We Are All Immigrants

by Laura

All of us, every last one of us, have migrated from point A to point XYZ/Whatever to become who we are. In the most recent past, my Grandparents on my birthMother’s side, John McManus and Ellen Cassidy, emigrated from Scotland to America in the first quarter of the 20th century. My Mother, Charlotte, was a first-generation American. In my birthFather’s family, my Grandparents had been here a little longer. My 2nd Great-Grandfather, Patrick, arrived from Ireland in 1857; his wife, Bridget, my 2nd Great-Grandmother arrived a little later in 1861.

My adopted family are a combination of recent immigrants and colonists. My Dad’s step-father, Leopold, arrived from Europe in 1908. His maternal Grandfather’s family has been here since the 1600s. His maternal Grandmother’s family was from Ireland and arrived in the 1800s. My Mom’s family was also a mixture: her Mother, Frieda, was born here; Frieda’s parents and many of her older siblings were born in Prussia. They emigrated in either 1888 or 1891 (I have sources that indicate both dates). My Mom’s Father was born here as were his parents. But Grandpa’s forebears were born in Norfolk, England and Ireland. They emigrated to the States in the early 1800s.

In trying to connect with my very deep DNA roots, I did a mitochondrial DNA test last year.  Mitochondrial DNA is passed down from your Mom to you. mtDNA traces where our ancestral Moms migrated over the course of human history. It goes way deep into our genetic makeup, creating a picture, if you will, of migration patterns. So whilst mtDNA might not help you find your 4th Great-Grandmother, exactly, it can help you find your roots in a more general way. For me, my haplogroup, or the “genetic population group of people who share a common ancestor on the patrilineal or matrilineal line” (ISOGG Wiki (http://www.isogg.org/wiki), “Haplogroup,” rev. 5 July 2014), is K1c1b. We migrated out of Africa through Northern Italy, to central Europe, emerging about 16,000 years ago, perhaps taking part in the pre-Neolithic expansion following the Last Glacial Maximum  or what I learnt in school was the Ice Age (when sheets of ice covered portions of the earth’s land mass). We were, apparently, farmers and our particular group can be found, mostly, in Europe…including our cousin, Ötzi, the frozen 5000-year old man they found in the Tyrollean Alps between Austria and Italy a few years ago.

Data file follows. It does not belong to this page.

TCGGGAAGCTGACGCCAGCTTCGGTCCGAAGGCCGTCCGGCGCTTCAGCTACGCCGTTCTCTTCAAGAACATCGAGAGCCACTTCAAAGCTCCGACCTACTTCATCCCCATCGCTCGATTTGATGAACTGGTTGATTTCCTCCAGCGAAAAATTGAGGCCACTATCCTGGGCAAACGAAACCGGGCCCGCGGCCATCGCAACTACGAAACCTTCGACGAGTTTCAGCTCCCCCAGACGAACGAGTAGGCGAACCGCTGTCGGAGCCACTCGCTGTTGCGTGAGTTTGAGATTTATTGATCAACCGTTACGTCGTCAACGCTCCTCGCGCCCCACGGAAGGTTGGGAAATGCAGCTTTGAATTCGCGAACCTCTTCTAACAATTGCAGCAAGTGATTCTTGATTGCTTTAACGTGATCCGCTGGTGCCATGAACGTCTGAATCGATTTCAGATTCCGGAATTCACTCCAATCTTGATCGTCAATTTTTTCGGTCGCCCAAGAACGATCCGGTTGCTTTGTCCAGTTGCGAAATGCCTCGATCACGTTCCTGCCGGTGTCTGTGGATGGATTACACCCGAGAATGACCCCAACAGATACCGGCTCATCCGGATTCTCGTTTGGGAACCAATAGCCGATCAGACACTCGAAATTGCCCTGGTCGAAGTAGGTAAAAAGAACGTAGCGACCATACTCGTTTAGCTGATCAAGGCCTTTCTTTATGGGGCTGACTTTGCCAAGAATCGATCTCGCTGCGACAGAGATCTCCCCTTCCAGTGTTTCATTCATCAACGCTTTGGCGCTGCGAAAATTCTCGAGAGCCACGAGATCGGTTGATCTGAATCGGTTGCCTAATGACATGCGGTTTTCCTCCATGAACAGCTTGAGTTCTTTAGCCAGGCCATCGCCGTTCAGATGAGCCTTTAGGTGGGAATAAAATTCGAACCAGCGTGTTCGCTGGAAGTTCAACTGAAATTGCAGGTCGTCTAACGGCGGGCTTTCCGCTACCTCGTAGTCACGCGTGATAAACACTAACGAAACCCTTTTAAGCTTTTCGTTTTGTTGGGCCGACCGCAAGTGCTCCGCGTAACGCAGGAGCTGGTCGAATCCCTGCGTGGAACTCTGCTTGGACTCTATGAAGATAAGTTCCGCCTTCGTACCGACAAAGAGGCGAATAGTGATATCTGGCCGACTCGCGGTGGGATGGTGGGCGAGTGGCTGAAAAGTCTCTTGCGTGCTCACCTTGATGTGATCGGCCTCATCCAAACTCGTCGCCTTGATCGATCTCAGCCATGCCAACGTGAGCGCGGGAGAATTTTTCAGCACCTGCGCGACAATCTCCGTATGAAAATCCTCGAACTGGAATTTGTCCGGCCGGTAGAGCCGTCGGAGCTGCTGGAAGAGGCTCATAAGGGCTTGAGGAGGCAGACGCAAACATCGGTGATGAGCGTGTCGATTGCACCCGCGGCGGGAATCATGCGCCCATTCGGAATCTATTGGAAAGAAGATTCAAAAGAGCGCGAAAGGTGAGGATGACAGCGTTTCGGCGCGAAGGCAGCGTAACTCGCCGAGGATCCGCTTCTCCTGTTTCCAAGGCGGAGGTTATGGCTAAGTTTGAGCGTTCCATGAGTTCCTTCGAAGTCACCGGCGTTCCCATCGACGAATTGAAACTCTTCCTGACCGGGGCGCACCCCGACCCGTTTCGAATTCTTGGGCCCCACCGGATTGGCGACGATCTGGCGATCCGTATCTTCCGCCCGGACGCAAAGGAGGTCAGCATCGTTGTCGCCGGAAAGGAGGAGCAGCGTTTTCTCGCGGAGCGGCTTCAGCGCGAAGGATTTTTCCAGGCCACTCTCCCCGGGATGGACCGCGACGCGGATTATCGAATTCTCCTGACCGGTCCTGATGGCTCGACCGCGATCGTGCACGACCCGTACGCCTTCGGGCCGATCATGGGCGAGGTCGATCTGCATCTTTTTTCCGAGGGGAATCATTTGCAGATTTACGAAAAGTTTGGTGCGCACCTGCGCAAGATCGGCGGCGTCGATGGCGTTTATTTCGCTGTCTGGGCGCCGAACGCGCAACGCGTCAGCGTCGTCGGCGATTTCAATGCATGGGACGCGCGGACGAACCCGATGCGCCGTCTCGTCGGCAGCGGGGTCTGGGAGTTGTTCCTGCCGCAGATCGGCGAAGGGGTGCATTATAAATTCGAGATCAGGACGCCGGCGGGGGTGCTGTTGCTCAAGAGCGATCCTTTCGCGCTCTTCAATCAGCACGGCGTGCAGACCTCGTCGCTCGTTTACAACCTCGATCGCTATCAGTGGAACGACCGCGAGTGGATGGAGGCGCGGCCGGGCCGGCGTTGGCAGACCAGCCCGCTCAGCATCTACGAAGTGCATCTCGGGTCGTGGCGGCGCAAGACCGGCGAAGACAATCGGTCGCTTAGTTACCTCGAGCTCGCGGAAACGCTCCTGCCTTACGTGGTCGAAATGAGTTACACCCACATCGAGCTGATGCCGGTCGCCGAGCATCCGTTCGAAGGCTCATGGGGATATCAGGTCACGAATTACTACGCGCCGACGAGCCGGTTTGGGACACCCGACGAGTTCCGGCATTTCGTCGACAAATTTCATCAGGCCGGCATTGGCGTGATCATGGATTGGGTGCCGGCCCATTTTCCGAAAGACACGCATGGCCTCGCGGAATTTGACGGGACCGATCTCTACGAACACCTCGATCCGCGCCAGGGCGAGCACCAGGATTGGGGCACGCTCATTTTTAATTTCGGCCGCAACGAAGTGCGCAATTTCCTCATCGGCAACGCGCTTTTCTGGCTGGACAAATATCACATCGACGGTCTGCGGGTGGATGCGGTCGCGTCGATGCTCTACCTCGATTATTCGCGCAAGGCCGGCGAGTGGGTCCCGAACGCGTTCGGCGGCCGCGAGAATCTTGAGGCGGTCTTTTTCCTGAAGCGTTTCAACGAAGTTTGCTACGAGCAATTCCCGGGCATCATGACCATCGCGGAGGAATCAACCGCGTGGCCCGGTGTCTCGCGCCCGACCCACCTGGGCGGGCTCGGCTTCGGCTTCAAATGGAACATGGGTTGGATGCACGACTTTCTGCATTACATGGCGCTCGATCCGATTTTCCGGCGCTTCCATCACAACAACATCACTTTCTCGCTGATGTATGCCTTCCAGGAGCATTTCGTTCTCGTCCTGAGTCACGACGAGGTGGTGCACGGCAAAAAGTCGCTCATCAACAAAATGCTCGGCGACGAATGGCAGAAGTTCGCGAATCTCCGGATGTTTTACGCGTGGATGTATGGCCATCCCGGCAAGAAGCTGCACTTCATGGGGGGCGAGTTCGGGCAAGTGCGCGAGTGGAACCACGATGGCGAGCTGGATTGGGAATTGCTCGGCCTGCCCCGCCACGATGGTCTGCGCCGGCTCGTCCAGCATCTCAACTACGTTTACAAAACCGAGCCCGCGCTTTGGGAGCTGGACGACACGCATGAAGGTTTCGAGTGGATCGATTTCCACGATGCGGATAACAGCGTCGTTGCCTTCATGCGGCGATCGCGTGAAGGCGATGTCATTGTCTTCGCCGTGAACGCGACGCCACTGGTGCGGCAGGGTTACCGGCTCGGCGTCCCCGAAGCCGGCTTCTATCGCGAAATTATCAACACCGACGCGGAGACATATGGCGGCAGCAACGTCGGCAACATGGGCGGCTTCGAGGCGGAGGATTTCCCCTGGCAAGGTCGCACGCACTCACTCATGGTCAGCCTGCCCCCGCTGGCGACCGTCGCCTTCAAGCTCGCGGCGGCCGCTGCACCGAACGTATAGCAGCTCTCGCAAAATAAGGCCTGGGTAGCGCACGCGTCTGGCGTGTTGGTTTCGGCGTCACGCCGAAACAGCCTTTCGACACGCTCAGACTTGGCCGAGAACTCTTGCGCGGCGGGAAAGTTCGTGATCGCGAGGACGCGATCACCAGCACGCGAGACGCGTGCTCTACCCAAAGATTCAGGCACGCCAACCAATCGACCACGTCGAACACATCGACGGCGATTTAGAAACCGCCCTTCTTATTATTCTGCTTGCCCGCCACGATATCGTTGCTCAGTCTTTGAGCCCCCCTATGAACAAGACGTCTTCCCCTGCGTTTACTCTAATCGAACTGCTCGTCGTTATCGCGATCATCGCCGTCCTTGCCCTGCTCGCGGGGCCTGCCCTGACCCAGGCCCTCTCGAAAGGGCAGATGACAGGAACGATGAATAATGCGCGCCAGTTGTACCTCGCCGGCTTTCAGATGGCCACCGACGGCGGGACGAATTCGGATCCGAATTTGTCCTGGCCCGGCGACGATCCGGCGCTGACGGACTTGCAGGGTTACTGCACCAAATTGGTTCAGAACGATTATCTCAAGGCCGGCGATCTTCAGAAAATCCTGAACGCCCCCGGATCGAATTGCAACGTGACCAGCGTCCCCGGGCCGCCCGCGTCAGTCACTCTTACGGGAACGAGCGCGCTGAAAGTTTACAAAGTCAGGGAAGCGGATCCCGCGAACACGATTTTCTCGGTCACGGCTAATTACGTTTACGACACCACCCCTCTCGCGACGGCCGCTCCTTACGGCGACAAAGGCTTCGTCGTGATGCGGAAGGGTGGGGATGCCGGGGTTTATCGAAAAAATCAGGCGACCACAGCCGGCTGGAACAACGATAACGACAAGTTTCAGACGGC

Even indigenous peoples aren’t so much indigenous as the blog and this map helps to explain. Geneticists who research about these different haplogroups write about the mitochondrial “Eves” who are the “mothers”, or the genetic beginnings of these groups, based on genetic mutations arising out of a selective need that developed within us and was then passed on. We become the inheritors of these mutations, become identified by them, and then members of these groups, with mitochondrial Eve, the Mother of us all.

So, what is my point in going into all of this? Immigration is necessary. These women, these Eves (Ursula, Xenia, Helena, Velda, Tara, Katrine, Jasmine…and there are others) as well as their male genetic counterparts, their “Adams”, who carry the Y-chromosome passed down from Father-to-Son and identifiable through other genetic tests, survived because they were able to follow weather patterns, animal migration, crops and food sources, and so on. As the ice receded, they were able to inhabit less hostile lands. As the bison migrated, they were able to follow the herds and avail themselves of a  good and important source of food and by-product. When famine hit a particular region, or a blight destroyed food crops, people were given an opportunity to begin again in another place to feed, clothe, and house their families. Every.single.one. of us has a story such as this lurking in our history. No one is exempt. And it behooves us to rediscover these stories and honour them; to keep our doors open and our histories intact…

Not like the brazen giant of Greek fame,
With conquering limbs astride from land to land;
Here at our sea-washed, sunset gates shall stand
A mighty woman with a torch, whose flame
Is the imprisoned lightning, and her name
Mother of Exiles. From her beacon-hand
Glows world-wide welcome; her mild eyes command
The air-bridged harbor that twin cities frame.

“Keep, ancient lands, your storied pomp!” cries she
With silent lips. “Give me your tired, your poor,
Your huddled masses yearning to breathe free,
The wretched refuse of your teeming shore.
Send these, the homeless, tempest-tost to me,
I lift my lamp beside the golden door!” ~ Emma Lazarus, 1883.